Common Biography

Lonnie Rashied Lynn Jnr., 13 March 1972, Chicago, Illinois, USA. Originally recording under the expanded pseudonym Common Sense, Lynn is one of the more enlightened contemporary rappers, proffering a heady mix of verbiage and syncopated hip-hop rhythms. He made his debut in 1992 with Can I Borrow A Dollar?, a series of tracts on consumer identity with the occasional lapse into X-rated anatomical detail to make it a hit with the hardcore hip-hop audience. Conversely, the best song was ‘Take It EZ’, a laid-back statement of identity and individuality. By the advent of Resurrection in 1994, Lynn had abandoned some of the bloated misogyny of the debut, and the results were excellent. Fuelled by the soul and funk beats of his DJ No I.D., the album provided the rapper with a license to indulge his self-evident love of vocabulary and syntax (particularly affecting was his sketch of black economics - ‘Chapter 13 (Rich Man vs. Poor Man)’).

A follow-up set was then delayed as Lynn lost a court battle to retain the rights to his name Common Sense, eventually abbreviating it simply to Common. In the interim, he also completed classes in music theory, encouraging him to bring live instrumentation to the fore on his new recordings. 1997’s One Day It’ll All Make Sense also displayed further development in songwriting. Although it lacked the consistency of its predecessor, there were several outstanding tracks, notably the single ‘Reminding Me (Of Sef)’, which mourned the loss of a childhood friend.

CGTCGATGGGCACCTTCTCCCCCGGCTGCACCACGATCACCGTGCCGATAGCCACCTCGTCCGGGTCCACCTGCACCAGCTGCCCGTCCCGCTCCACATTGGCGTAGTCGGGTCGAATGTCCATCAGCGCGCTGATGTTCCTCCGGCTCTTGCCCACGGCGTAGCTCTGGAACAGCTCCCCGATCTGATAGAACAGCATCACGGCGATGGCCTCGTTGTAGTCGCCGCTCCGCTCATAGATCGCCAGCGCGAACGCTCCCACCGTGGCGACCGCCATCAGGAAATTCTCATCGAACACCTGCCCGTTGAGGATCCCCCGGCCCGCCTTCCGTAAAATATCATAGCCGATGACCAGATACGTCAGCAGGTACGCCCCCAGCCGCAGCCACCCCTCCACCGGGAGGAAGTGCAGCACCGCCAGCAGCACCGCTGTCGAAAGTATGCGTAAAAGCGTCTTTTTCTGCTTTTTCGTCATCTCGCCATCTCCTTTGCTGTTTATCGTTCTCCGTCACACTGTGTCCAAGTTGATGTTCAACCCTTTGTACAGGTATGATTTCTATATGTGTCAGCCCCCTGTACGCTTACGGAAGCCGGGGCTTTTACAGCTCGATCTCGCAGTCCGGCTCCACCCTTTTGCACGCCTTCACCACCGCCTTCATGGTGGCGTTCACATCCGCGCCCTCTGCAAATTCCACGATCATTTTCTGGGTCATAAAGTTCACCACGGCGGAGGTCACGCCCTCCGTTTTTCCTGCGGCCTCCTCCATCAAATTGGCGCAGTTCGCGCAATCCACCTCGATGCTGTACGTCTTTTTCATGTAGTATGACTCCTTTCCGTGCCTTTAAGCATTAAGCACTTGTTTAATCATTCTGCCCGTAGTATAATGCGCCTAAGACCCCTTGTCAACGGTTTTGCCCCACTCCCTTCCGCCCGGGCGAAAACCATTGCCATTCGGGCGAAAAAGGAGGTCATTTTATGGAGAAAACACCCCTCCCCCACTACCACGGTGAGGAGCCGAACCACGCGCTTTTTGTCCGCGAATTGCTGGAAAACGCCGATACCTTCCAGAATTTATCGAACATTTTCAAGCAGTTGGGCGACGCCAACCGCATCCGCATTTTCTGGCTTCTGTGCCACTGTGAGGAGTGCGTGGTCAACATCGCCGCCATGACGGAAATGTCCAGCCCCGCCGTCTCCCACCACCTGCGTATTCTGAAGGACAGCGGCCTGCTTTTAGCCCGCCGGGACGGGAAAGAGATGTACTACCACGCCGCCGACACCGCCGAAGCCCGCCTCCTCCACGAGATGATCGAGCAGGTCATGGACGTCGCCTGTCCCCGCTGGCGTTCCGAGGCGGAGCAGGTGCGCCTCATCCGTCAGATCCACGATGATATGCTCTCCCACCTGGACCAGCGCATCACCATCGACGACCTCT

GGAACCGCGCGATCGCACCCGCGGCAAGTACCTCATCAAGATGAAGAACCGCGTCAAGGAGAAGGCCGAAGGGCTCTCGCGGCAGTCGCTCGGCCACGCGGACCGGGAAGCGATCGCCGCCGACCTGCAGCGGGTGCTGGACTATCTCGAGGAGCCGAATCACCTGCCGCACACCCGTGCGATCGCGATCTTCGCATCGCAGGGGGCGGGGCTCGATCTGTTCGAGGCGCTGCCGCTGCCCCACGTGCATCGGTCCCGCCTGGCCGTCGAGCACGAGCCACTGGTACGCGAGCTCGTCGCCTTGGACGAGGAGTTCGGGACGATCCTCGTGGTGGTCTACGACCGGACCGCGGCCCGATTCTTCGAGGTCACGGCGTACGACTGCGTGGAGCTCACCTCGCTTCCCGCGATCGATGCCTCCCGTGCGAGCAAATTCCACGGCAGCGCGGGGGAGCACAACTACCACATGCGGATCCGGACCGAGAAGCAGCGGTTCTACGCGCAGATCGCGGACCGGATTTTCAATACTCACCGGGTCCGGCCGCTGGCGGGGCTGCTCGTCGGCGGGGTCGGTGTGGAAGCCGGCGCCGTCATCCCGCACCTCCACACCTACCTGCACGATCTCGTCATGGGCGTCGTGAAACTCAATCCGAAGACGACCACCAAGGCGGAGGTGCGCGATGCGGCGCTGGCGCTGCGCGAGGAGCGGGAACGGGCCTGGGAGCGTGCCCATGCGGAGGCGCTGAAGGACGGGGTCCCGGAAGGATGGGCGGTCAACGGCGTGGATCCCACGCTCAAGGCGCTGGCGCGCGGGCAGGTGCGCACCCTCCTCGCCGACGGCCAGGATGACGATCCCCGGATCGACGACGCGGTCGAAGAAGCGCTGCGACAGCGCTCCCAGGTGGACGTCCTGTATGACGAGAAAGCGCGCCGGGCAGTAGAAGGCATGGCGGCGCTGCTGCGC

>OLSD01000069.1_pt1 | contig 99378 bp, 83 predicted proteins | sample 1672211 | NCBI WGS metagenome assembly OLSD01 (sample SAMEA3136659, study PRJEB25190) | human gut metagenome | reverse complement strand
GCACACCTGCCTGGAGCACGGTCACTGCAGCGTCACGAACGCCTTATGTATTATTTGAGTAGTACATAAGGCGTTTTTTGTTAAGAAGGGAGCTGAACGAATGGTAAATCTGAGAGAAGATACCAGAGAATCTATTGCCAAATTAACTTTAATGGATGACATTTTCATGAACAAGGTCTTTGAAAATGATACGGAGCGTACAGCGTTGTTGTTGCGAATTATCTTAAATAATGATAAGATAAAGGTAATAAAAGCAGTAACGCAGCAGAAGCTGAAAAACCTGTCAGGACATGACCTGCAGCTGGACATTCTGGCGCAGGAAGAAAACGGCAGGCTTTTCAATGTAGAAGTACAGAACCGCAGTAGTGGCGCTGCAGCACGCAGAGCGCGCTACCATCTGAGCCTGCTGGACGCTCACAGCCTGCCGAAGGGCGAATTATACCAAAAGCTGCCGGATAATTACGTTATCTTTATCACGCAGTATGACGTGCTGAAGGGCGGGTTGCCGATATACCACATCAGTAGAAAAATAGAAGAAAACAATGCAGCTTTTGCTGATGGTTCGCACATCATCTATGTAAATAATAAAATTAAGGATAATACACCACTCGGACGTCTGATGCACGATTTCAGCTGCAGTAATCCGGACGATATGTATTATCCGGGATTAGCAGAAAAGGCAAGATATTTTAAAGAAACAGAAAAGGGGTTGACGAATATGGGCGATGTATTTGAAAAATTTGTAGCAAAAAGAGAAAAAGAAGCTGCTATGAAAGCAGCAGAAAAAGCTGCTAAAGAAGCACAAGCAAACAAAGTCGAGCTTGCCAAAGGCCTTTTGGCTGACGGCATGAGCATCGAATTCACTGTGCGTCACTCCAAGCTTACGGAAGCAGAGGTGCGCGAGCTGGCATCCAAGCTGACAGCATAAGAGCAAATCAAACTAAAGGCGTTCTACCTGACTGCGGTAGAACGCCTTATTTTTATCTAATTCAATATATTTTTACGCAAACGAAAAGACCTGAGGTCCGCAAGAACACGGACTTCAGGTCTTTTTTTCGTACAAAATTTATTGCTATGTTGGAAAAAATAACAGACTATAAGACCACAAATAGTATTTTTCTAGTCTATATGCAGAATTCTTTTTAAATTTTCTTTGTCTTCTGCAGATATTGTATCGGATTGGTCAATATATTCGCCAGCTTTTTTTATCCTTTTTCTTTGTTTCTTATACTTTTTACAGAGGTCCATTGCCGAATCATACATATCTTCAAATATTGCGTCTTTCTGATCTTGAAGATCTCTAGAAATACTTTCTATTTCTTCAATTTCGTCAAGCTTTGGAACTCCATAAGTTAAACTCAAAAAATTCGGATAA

Common made his MCA Records debut in March 2000 with Like Water For Chocolate, bringing on board musical guests including D’Angelo, Mos Def, Macy Gray, Roy Hargrove and Femi Kuti to help flesh out his musical ambitions. On the bold follow-up Electric Circus, Common experimented with other musical genres to create a wildly erratic but compelling multi-layered album that stood out as one of the most ambitious hip-hop releases of 2002.

The confusion many of the artist’s fans must have felt on listening to Electric Circus obviously hit home, with Common going back-to-basics on his next album and turning in a concise and cohesive group of songs. Released by Geffen Records in May 2005, Be debuted at number 2 in the mainstream charts. Common renewed acquaintances with Be’s producer Kanye West on the 2007 follow-up, Finding Forever. In the interim, he had launched an acting career with a leading role in the hit movie Smokin’ Aces.

Source: The Encyclopedia of Popular Music by Colin Larkin. Licensed from Muze.

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